Rethinking public blockchains to protect the fragile future of tokenization

Tokenization has taken center stage in Web3 over the past year, drawing immense investment and attention from BlackRock, JPMorgan, and other key players. Despite a ‘slow start’, analysts predict asset tokenization will reach a $2 trillion market size by 2030. Its momentum is evidenced by the surge in popularity of tokenized US treasuries during the recent bear market, with market capitalization soaring by 782% in 2023 alone, from $104 million to $917 million.

At the same time, the global blockchain gaming market is expected to reach $614.91 billion in 2030. The advantages are clear. Increased liquidity, enhanced transparency, heightened security, and seamless global access and ownership. Beyond finance and gaming, tokenization also holds the potential to revolutionize real estate, gaming, and supply chains; indicating a new era of accessibility and efficiency. 

Public Blockchains and Their Limitations… The Big Problem

Despite these promising developments, the path to a fully tokenized world is fraught with challenges, particularly caused by public blockchains. Professor of Financial Regulation at American University, Hilary Allen, has previously warned of the “fragility” and inefficiency of public blockchains in the case of mass tokenization. 

The issue? Scalability. Scalability issues plague popular public blockchains, hindering their ability to manage high transaction volumes. A Bitcoin transaction takes about an hour on average to be validated but this depends heavily on network congestion. Ethereum faces a similar scalability hurdle.

An uptick in transactions on the chain caused gas fees to skyrocket to record-breaking levels in the first quarter of 2024, slowing the network to a crawl and making it effectively unusable. Yes, gas fees have dropped since, but these issues remain a problem to be solved, and they extend beyond transactions into the minting and tokenization space.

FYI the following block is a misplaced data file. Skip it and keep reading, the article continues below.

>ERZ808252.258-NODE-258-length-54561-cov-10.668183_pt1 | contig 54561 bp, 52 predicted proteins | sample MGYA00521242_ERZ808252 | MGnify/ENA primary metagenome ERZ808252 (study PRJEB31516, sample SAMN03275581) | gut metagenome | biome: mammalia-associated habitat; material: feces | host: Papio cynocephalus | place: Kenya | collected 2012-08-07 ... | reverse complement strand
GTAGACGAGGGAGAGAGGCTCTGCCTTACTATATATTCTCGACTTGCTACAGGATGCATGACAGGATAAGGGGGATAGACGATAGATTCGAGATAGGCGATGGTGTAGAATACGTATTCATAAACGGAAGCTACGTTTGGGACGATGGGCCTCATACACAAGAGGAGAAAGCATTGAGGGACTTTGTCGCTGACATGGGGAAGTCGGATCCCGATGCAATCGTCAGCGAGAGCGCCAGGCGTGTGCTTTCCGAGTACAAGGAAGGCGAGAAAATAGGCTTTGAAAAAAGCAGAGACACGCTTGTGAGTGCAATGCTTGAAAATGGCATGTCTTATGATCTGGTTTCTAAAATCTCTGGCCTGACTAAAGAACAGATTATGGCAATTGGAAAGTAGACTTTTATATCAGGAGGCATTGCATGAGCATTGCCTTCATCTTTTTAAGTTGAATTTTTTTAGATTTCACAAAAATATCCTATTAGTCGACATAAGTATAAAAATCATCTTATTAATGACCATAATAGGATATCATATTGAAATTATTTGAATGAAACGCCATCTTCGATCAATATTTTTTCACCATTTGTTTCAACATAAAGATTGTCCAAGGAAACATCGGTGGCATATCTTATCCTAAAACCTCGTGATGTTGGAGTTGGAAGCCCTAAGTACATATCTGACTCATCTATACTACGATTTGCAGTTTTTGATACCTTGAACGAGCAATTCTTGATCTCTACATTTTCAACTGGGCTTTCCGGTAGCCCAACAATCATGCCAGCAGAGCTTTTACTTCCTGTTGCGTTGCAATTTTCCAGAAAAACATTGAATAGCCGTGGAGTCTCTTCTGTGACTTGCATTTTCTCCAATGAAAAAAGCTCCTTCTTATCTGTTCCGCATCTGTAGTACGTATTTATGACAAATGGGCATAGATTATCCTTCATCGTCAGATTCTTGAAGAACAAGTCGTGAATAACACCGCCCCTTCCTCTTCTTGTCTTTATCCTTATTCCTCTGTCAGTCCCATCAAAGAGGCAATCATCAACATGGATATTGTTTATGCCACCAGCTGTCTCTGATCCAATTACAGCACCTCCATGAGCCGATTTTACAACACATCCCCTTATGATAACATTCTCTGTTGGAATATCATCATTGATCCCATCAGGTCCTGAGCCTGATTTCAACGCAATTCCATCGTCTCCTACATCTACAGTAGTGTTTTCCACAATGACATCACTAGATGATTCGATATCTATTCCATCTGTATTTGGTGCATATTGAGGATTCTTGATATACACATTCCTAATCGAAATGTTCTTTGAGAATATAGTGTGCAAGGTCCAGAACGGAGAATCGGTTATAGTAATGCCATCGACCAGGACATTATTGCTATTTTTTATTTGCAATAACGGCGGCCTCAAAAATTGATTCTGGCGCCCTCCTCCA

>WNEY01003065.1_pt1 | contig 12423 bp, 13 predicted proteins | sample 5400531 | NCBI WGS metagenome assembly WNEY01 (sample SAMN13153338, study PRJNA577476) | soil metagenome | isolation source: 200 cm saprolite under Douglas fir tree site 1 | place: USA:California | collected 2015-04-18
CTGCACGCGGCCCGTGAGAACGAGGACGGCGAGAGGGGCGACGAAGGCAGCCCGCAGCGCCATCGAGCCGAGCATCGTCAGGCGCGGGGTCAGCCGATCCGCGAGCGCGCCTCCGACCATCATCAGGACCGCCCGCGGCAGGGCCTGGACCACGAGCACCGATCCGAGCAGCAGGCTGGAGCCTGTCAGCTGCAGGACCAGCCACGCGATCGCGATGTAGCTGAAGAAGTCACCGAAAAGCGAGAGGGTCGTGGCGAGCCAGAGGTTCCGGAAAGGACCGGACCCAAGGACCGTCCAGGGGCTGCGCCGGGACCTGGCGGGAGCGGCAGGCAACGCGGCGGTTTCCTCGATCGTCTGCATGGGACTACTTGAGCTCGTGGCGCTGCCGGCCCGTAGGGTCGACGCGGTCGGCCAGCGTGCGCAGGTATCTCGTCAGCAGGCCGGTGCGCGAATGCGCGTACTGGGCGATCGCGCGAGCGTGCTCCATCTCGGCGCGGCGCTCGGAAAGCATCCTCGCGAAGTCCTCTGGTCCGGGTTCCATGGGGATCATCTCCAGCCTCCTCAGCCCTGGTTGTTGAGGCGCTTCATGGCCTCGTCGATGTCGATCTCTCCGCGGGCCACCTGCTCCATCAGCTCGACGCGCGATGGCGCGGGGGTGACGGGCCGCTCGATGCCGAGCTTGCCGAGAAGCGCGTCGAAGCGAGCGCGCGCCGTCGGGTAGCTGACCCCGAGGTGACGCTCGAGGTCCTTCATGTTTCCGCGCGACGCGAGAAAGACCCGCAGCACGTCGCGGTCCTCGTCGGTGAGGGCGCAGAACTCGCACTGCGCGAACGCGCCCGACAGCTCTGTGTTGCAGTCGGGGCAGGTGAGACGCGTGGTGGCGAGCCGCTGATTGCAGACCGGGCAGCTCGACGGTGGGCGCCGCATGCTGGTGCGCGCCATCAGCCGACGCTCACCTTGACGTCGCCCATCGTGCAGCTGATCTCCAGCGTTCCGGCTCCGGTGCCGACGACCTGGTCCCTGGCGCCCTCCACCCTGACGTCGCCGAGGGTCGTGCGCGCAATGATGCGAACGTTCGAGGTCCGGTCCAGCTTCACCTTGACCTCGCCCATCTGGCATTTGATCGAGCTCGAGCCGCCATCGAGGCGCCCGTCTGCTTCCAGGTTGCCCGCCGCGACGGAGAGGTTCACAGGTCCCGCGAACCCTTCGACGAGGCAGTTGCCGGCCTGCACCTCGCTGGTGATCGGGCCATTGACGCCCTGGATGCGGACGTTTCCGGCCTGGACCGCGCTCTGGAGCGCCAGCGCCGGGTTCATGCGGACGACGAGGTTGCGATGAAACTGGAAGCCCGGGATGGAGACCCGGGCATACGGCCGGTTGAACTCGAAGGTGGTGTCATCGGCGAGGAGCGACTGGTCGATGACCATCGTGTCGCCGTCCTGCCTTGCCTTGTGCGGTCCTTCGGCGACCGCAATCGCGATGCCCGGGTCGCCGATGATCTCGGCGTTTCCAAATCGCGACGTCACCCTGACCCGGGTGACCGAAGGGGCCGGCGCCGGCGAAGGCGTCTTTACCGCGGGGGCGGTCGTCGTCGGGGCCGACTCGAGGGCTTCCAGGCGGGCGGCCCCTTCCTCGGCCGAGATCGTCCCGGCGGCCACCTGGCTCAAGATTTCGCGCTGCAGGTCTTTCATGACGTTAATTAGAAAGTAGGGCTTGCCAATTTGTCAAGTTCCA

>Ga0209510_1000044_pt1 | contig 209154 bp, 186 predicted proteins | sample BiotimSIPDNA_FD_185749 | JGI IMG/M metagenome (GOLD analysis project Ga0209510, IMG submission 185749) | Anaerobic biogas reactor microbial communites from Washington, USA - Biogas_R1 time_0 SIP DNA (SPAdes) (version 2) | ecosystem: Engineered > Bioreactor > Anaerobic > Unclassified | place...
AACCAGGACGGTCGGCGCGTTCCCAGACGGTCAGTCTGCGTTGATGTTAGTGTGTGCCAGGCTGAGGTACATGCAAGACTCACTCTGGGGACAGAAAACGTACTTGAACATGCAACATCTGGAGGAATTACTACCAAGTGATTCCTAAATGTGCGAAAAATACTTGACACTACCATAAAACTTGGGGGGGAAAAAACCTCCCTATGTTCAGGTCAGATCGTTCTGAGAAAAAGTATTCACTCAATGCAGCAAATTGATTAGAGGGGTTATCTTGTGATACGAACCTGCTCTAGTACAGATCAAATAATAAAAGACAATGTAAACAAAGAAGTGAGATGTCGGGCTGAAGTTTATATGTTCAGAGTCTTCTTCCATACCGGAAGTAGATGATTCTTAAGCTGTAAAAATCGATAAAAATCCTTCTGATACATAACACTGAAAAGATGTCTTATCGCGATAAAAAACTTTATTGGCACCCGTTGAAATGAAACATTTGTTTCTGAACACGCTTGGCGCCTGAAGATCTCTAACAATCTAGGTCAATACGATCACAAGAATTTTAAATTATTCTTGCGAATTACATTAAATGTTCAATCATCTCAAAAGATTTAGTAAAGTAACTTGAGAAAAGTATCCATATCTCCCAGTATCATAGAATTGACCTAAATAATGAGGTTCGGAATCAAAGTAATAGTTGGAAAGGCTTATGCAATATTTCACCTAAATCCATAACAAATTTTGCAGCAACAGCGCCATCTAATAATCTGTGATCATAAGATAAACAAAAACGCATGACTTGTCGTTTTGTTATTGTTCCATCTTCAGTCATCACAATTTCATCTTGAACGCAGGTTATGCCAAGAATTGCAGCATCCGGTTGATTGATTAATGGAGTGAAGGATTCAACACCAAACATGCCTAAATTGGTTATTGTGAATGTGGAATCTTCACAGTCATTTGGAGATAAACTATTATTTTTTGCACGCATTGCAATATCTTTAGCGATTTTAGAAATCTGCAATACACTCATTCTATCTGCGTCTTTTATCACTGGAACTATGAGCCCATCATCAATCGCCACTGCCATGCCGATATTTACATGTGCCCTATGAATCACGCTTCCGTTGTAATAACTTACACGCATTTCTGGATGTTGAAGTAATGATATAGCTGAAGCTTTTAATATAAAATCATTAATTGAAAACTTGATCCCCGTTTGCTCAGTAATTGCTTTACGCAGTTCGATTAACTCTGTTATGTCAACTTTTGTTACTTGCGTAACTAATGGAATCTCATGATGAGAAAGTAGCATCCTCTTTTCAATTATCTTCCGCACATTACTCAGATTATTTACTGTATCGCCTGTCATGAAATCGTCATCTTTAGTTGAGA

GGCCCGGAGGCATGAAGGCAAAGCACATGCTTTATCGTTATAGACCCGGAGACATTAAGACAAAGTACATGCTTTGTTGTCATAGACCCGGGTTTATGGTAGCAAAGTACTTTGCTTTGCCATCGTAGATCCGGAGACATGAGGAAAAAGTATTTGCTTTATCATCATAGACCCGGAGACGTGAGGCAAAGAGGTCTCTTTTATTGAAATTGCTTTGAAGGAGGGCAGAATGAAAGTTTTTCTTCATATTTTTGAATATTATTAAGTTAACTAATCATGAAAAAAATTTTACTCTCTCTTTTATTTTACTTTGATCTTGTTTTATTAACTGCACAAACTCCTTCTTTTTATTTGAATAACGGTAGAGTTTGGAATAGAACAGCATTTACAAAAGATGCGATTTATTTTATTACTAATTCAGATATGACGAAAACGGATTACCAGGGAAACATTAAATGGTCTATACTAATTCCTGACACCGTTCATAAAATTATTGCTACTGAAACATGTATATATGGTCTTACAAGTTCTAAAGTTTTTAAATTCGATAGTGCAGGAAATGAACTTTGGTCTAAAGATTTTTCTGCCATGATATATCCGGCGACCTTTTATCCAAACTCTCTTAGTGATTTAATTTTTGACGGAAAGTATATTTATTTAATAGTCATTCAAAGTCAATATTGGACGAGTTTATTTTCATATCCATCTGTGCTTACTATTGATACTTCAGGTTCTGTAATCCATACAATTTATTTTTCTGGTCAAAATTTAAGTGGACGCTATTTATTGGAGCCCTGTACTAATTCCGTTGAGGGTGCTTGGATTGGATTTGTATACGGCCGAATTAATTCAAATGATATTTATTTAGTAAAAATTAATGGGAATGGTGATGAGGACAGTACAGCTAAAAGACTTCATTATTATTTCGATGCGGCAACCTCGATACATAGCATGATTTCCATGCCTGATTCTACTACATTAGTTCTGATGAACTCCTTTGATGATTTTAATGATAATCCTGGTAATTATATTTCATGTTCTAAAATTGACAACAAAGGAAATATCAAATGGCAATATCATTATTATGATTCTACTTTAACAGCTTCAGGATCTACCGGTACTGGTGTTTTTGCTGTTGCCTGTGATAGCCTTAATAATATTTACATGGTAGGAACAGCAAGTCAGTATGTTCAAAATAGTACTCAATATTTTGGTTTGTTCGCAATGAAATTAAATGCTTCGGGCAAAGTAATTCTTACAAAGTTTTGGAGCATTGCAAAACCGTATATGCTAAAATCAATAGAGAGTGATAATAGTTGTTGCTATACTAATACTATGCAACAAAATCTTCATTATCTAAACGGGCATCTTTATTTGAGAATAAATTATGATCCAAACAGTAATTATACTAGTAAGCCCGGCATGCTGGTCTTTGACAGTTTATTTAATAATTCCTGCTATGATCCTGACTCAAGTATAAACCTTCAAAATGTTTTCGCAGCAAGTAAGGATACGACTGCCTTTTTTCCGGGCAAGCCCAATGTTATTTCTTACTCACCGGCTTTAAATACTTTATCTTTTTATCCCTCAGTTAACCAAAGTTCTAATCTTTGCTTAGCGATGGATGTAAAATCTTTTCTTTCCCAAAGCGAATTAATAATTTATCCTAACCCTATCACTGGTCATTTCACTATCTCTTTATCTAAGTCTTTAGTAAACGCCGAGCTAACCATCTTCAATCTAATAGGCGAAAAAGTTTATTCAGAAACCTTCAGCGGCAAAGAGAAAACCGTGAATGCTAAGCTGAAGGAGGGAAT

The current infrastructure cannot support widespread mainstream tokenization adoption. Just like a crowded highway, most public blockchains like Ethereum that face these scalability issues can become overwhelmed by too much traffic, hindering their ability to house and scale tokenized assets efficiently and cost-effectively. 

Security vulnerabilities further complicate things. The potential for hackers or nefarious groups to gain majority control of a blockchain’s consensus mechanism, often dubbed a ‘51% attack’, poses significant risks. Blockchain tech was specifically designed to prevent this from happening but, such an attack can lead to double-spending or transaction reversals, which for tokenized assets, could mean reversing ownership transfers that would cause chaos and a loss of confidence in the system.

However, obtaining a majority on either Bitcoin or Ethereum now would be cost-prohibitive: it would cost around $20 billion on Bitcoin. Bridges that connect different consensus systems and transfer value between them are also a chink in tokenization’s armor; unless these are extremely carefully constructed, they are at risk of hacks and exploitation.

Smart contracts are also vulnerable. If these are exploited, it can directly result in the loss of tokenized assets. 

For tokenization to fulfill its transformative potential in areas like gaming and finance, it must be capable of scaling to tokenize a vast array of assets. The reality is that the current state of most public blockchains makes this infeasible.